So here’s the deal. I’ve been struggling to get back into photography for a while now
The reason I left? I’ve been struggling to get better at it.
I knew I really loved making pictures, I knew what my pictures should look like, but I just couldn’t make them. I just couldn’t find the right dial to turn on my camera, the right aperture, focus distance or ISO speed.
I wanted to convey a particular mood of the scene I was witnessing, I knew it would turn up a good photograph (maybe even great), but I couldn’t find the right settings to capture that moment. That feeling, actually.
I couldn’t work the light. And the light, as they say, is crucial to photography.
There’s a quote from Ira Glass relating to this struggle. Watch the video below; it’s exactly what I was going through (and still am). It’s frustrating as hell and discouraging and can be isolating, as you feel alone in your struggles with the craft your pursuing.
What you are doing is not that good
It has ambition to be good, but it’s not there yet. What you’re actually making in that stage is a disappointment to you. And it’s brutally painful to be disappointment by your own creation. Probably that how most parents feel.
So that’s what I was going through some years back. And I quit. As I’ve previously said, I quit adding content to my photo blog on Blogger in 2013.
I’ve tried to get back, though. I’ve bought a macro lens somewhere in 2015 and I began trying again to scone my skills. Having a new focal length (90mm) and the nature of the lens (fixed focal) forced me to get out of my comfort zone and learn new stuff. It lasted me several months, barely.
Again, the frustration kicked in. Those superbly lit, incredibly sharp macro photos you see all over the net? Didn’t happen. It turns out, shooting macro photos handheld is incredibly difficult! As I didn’t had a tripod back then, the lens got less and less used.
After several portraits attempts (which, btw, the Tamron does a wonderful job at), I eventually sold it in exchange for a fixed focal 35 mm.
What’s ironic is that the old iPhone camera is the one that got me to shot photos again.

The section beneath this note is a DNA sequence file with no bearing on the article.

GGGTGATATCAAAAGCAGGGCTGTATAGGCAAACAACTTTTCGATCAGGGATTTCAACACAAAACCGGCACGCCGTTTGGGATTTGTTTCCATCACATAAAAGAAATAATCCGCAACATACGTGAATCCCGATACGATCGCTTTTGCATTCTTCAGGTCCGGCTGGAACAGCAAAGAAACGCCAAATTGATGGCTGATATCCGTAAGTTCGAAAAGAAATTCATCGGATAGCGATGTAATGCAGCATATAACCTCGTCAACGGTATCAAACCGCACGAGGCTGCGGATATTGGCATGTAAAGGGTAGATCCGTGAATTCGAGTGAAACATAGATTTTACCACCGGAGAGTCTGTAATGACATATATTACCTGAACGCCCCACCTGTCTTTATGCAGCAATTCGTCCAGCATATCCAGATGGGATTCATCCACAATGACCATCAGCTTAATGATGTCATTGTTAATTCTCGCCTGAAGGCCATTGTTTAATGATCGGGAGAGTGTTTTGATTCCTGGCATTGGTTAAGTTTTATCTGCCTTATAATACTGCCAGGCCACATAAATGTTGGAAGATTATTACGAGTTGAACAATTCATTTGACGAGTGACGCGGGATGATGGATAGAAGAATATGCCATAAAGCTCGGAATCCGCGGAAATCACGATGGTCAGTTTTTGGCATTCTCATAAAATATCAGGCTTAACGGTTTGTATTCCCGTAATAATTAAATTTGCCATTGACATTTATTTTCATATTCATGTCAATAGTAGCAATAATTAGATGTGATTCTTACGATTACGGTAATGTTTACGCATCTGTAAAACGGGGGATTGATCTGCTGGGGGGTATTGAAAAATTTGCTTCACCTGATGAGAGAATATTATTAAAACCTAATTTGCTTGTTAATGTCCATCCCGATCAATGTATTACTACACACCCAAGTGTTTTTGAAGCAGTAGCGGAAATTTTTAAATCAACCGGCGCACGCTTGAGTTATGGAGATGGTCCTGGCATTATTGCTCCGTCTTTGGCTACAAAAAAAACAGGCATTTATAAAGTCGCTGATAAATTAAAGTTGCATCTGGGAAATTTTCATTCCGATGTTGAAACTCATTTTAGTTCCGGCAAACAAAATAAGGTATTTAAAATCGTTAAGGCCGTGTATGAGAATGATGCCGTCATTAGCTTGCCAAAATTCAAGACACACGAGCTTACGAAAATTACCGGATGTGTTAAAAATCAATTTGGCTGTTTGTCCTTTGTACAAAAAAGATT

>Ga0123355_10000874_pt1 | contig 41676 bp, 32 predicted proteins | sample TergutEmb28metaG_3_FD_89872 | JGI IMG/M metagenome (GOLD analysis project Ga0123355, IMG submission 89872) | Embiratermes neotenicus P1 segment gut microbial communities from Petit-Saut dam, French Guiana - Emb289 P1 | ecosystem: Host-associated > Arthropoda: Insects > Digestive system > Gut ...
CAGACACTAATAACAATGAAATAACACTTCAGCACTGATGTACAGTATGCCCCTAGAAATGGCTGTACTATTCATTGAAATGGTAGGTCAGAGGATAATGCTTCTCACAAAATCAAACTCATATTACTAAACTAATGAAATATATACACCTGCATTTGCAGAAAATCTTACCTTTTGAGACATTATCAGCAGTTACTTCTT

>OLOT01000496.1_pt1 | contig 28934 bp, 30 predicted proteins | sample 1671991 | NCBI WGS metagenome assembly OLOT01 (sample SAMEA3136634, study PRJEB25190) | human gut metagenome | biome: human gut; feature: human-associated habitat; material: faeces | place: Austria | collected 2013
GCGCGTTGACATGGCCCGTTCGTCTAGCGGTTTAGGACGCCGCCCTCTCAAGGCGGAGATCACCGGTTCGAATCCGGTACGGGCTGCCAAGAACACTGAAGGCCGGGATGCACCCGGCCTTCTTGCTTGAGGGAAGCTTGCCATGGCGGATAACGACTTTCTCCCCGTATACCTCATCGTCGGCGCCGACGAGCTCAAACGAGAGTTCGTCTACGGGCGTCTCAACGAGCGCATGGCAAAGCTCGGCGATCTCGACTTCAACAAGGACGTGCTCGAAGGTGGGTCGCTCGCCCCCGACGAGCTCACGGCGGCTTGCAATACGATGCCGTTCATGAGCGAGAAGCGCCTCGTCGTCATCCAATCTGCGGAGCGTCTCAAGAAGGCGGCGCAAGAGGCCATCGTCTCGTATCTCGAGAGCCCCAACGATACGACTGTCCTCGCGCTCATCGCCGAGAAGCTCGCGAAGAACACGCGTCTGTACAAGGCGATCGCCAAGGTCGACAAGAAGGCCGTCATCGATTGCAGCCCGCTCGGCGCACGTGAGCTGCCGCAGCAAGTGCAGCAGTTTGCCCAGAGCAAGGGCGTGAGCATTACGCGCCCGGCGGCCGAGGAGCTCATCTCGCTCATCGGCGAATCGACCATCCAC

I know, I know, “Not a real photographer!” you say. But think about it. I was fed up with carrying a bulky, heavy DSLR camera with me all the time. I remember it got to the point where I would witness all events in my life through the camera’s viewfinder, out of fear of missing some important shot. That’s tiring.
Enter the lil’ ol’ iPhone camera. You already have the mobile phone with you, because we live in a world where we’re all connected, all the time. The gear is small enough not to bother you yet powerful enough to capture some interesting compositions.
OK, not that powerful. But together with the wide array of photo editing apps out there, even the most untrained and uninitiated photographer can snap interesting enough photography.
So this happened – I got interested in photography again
I began looking for cool subjects to shoot, searching for rays of light, interesting shadows and contrasting colours.
I started taking long walks after work, just to look for interesting aspects of day to day life I could capture. I began seeing everything with fresh eyes.
I guess reading a lot on creativity really inspired me, and it’s nice when you have so many creative people to siphon inspiration from.
Then it hit me. I was looking at it all wrong. The streets IS the interesting subject for my photography.
As I made it a habit to go for long walks after work, I realized my town had this weird, eerie, yet beautiful vibe about it.
During hard winter times (it can get as low as -20C/ -4F), people usually tend to stay inside, enjoying the warmth and coziness of their apartments. This leaves the town empty, quiet and cold.
I wanted to portray the feeling it gave me wandering the streets alone in winter’s bittering cold.
So I used cinematic filters build in Lightroom to convey the images a noir, dystopian look (I was shooting for that Blade Runner look).
As I shot more and more photographs, I really started to appreciate my small little town, with it’s quirkiness and dark, reserved character.
So I give you Bacau at night. Let the dark stillness of the winter nights inspire you!